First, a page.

L, unhappy to be left on the bed, was hyper-extending. His way of throwing a tantrum.

Mother-in-law walked away from him: “I can’t stand this!” she mumbled.
I saw red. I grabbed her, not too gently, by the arm. “Listen to me”, I said. I could see the fear in her eyes and it shocked me enough to calm me somewhat.

I explained about hyper-extensions. She apologized. She said she wants to help but she panicked. I said I understand. Later on she came to watch and talk with me while I feed L. Before, she hated me feeding him in front of her.

I felt so hopeful that things finally were changing. The next day I asked her if she would like to watch a DVD explaining more about our current therapy. She smiled sweetly:
“Just now,” she said. She still hasn’t watched it.

That night she talked excitedly about one of her older grandchildren’s “graduation” from kindergarten. My sister-in-law stays about 5 hour’s drive from them. We stay three hours away. Earlier she was moaning that they are getting too old to drive this far (to us). But now she was gushing excitedly about how important the graduation was and how they were definitely going to attend it. I didn’t say anything. I dropped my head, felt the tears stinging my eyes. Of course a graduation is important to the little girl involved. But so is a christening. And so is getting to know a grandchild. My father-in-law must have seen the hurt on my face. He silenced her brusquely.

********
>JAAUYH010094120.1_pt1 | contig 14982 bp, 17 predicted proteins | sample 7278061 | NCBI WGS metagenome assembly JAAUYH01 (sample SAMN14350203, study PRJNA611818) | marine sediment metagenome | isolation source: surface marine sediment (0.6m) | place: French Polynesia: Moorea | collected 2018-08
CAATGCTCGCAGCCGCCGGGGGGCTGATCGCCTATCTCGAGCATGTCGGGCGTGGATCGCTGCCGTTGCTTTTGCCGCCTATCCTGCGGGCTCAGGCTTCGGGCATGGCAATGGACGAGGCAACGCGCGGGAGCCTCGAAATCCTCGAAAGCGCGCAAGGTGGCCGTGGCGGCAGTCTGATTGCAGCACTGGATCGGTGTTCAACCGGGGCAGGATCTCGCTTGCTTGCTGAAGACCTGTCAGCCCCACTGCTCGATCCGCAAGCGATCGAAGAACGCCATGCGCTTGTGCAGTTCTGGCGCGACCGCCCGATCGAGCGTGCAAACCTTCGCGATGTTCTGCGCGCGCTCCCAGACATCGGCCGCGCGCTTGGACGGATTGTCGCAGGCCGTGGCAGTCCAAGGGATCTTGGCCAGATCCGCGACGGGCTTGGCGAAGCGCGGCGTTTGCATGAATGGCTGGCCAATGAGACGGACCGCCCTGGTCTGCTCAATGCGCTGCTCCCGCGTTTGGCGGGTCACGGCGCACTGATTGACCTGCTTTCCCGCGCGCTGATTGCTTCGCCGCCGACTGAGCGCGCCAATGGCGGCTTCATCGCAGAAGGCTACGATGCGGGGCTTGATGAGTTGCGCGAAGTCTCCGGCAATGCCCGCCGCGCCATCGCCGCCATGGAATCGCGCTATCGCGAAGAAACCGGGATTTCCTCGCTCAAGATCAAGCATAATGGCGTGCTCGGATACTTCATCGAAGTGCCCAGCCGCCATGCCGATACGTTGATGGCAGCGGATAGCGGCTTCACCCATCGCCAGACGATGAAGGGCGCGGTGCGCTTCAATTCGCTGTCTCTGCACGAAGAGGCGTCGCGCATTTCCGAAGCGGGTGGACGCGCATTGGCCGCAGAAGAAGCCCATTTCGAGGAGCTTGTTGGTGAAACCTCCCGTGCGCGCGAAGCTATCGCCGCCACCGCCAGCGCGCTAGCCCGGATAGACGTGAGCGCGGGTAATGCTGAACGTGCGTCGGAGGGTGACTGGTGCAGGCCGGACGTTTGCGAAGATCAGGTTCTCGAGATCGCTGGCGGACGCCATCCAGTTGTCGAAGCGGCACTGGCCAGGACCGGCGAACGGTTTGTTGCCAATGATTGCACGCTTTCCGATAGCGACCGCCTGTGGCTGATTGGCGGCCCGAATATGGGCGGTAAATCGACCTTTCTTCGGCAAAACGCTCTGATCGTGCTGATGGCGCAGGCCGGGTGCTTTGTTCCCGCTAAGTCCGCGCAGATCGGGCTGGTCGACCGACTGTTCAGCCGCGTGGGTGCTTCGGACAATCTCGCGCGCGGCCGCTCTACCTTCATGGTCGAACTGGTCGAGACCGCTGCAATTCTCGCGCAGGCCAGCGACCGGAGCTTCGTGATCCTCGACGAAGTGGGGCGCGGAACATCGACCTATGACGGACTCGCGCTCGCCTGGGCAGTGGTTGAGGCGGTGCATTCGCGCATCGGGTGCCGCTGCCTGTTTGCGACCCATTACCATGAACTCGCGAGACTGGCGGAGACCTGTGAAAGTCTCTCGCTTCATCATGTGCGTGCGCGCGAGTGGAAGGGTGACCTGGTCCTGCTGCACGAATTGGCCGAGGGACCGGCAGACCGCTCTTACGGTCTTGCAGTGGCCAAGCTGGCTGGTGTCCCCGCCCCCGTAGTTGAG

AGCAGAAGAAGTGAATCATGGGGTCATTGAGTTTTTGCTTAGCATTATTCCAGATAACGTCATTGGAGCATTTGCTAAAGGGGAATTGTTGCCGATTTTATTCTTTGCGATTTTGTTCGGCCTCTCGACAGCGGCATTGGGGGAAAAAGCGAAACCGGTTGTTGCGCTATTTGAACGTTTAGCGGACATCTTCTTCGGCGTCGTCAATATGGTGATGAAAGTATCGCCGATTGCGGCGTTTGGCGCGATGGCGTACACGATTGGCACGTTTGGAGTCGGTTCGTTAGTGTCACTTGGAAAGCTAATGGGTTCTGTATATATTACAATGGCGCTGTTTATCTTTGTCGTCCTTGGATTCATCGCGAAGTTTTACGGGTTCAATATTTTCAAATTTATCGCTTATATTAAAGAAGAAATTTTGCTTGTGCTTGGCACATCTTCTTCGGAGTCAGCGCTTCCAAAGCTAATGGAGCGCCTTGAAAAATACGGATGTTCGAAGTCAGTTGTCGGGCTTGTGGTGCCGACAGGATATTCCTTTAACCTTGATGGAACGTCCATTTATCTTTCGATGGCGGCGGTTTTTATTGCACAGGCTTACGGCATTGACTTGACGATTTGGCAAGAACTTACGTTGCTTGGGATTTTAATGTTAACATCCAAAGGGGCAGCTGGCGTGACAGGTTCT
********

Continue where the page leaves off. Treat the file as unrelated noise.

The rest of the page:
Maybe we are making progress, slowly but surely. But I can see the doubt in their eyes which returns at the slightest setback. Every little thing is a revelation to them: “Wow. He yawns. My goodness, he knows it is you! He sees! He turns his head toward sounds!” I get so annoyed. If they had bothered to get to know him, say 10 months ago, they would have already known these things. Why should my son prove to them that he is worthy of their hope. The fact that he is their grandson should be enough to love him unconditionally. Even if he hadn’t be able to do any of these things.

And now that I’ve said all of this, I’m going to listen to my own words of earlier. Of course these things hurt. But I will not allow them to take over my feelings and energy. Because I want my energy and all my love for this:
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And it is the last you'll hear me complaining about them. Promise.

Monday, November 06, 2006

Birthday celebration

Photobucket - Video and Image HostingWe went to our old home town, where both sets of parents still live, to celebrate L’s first birthday on Sunday.